This is typically the case with the book around which we are gathered this evening – the Ruzbihan Qur’an. This Qur’an is one of the Chester Beatty Library’s finest manuscripts, but it is not one that easily yields the secrets of its fabrication. Indeed, this beautiful book raises a number of questions, addressed for us in this exhibition.
Although it is undated, it is believed that the Ruzbihan Qur’an was produced in the sixteenth century, most probably in the city of Shiraz, in South Western Iran. As its name tells us, it is presumably the work of Ruzbihan Muhammad al-Tab’i al-Shirazi, an illustrious scribe who is known to have been born in the second half of the fifteenth century into a family of calligraphers and illuminators. One of the few Shirazi calligraphers who signed their work, Ruzbihan al-Tab‘i al-Shirazi had a prolific output over the period 1514–47, which included not just Qur’ans such as this one, but also copies of secular writings.
Some enigmas remain, however, as to the craftmanship and authorship of the Ruzbihan Qur’an. The research presented in this exhibition has revealed, for example, that the striking illuminations we are admiring today may have undergone alteration at some point in the manuscript’s long history. Some of the pigments examined under high magnification are, it seems, highly unusual in a sixteenth-century Persian palette, and would be the result of later work.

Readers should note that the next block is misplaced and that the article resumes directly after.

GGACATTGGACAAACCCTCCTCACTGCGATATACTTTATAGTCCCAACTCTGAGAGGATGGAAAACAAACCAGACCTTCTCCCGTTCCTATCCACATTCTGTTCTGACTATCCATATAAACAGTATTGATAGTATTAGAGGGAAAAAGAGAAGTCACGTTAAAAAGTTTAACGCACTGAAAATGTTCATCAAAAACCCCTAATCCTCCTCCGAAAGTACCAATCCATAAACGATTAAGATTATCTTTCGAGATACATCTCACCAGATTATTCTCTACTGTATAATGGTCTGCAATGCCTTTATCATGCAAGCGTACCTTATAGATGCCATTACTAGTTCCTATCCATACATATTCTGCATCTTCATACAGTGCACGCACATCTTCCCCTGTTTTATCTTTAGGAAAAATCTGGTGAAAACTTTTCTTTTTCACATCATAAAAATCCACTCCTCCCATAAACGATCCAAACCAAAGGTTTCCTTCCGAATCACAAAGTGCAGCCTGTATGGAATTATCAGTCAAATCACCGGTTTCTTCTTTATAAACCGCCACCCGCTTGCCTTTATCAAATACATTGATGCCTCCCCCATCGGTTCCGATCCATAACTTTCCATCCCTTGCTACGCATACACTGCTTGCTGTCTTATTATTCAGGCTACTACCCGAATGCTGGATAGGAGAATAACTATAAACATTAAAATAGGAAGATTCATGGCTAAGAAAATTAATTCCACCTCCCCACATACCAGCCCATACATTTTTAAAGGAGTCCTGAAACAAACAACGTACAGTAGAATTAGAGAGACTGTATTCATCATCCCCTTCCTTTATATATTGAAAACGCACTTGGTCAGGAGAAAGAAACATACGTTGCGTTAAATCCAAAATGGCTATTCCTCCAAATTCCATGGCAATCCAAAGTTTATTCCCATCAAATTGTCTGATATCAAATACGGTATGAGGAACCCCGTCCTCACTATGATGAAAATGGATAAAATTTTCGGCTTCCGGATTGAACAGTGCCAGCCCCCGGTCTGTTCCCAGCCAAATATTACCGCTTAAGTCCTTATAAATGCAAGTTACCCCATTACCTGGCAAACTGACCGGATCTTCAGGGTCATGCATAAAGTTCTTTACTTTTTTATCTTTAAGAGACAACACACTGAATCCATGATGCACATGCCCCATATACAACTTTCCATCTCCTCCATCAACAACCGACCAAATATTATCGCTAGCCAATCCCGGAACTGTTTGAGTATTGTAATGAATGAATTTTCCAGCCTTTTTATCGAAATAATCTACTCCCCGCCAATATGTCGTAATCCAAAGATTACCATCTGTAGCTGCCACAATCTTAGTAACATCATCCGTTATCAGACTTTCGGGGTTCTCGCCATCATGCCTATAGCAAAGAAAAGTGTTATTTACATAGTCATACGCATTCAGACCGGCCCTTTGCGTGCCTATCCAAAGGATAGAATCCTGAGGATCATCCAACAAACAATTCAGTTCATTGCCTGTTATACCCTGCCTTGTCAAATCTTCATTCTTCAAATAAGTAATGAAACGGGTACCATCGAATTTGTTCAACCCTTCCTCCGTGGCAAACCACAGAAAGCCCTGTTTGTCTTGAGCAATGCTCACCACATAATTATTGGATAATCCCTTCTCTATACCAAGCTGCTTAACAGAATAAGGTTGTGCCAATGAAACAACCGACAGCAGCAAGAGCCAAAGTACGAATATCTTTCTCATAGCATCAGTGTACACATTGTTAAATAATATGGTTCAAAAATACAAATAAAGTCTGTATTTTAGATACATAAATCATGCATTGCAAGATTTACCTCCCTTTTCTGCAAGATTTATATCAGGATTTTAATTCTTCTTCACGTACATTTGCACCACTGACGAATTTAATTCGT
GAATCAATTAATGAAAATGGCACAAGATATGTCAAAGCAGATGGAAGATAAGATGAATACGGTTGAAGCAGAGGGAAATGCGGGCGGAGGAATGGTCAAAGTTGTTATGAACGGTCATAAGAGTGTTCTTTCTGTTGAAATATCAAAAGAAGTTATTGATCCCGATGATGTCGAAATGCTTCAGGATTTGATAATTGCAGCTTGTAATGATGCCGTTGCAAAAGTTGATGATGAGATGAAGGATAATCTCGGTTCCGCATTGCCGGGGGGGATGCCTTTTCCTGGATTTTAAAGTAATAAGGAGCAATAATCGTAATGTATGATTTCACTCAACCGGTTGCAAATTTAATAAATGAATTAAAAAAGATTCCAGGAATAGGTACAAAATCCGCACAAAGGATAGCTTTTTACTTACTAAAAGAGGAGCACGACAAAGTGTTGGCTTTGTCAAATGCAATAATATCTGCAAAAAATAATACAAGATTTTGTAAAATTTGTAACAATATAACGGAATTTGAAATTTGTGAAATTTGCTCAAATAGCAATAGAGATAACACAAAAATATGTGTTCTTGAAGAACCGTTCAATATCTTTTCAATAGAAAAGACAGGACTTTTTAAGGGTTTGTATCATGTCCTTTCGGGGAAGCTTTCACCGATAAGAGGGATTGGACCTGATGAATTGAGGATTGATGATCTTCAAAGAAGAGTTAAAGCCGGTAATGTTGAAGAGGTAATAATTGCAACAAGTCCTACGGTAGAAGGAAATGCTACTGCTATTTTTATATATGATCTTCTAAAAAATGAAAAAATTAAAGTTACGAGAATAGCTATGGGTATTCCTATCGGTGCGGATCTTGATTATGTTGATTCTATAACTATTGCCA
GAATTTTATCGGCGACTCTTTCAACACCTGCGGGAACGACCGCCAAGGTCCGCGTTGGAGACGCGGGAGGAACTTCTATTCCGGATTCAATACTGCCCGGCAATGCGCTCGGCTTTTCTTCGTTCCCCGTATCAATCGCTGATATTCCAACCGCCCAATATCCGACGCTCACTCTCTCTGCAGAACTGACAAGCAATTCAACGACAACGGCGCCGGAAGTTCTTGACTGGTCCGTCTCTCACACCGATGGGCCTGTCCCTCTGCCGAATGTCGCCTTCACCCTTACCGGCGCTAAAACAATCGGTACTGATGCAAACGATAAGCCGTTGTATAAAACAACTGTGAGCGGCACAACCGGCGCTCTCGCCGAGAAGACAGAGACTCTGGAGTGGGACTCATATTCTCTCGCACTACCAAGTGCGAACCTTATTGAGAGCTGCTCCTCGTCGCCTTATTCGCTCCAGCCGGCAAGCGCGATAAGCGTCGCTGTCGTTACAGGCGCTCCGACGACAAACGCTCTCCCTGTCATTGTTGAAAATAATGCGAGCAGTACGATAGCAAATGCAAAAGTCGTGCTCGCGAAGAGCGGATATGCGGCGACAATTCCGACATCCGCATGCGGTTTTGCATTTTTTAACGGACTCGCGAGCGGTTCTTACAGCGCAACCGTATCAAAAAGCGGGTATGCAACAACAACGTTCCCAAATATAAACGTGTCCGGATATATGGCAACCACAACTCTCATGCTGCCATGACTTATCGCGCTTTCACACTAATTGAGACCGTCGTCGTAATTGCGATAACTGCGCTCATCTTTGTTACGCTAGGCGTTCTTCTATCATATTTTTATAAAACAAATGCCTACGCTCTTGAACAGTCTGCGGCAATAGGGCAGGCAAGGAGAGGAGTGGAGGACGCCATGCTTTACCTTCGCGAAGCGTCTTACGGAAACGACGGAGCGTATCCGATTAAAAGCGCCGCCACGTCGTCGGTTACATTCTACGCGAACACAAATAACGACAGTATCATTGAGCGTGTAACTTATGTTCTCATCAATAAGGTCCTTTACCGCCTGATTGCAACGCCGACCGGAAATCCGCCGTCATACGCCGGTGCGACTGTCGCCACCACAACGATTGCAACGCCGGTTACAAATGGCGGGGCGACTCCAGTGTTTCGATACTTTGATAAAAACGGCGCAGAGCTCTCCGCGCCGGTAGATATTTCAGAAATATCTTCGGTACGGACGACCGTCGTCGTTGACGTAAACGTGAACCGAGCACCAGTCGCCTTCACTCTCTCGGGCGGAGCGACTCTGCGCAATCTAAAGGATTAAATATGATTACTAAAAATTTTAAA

Who, then, is the author of the Ruzbihan Qur’an? Were Ruzbihan the calligrapher and Ruzbihan the illuminator one and the same person? Is this manuscript the creation of one man or that of several artists and craftsmen over a long period of time? Then, too, for whom was this copy of the Qur’an crafted?
We know that by the sixteenth century, Shiraz had become a major centre for the commerce of illustrated and illuminated books produced in family-run scriptoria. The city also produced precious court Qur’ans. The rich illuminations of the Ruzbihan Qur’an suggest a commission by a powerful figure rather than a commercial production, but the identity of that dignitary remains to be discovered.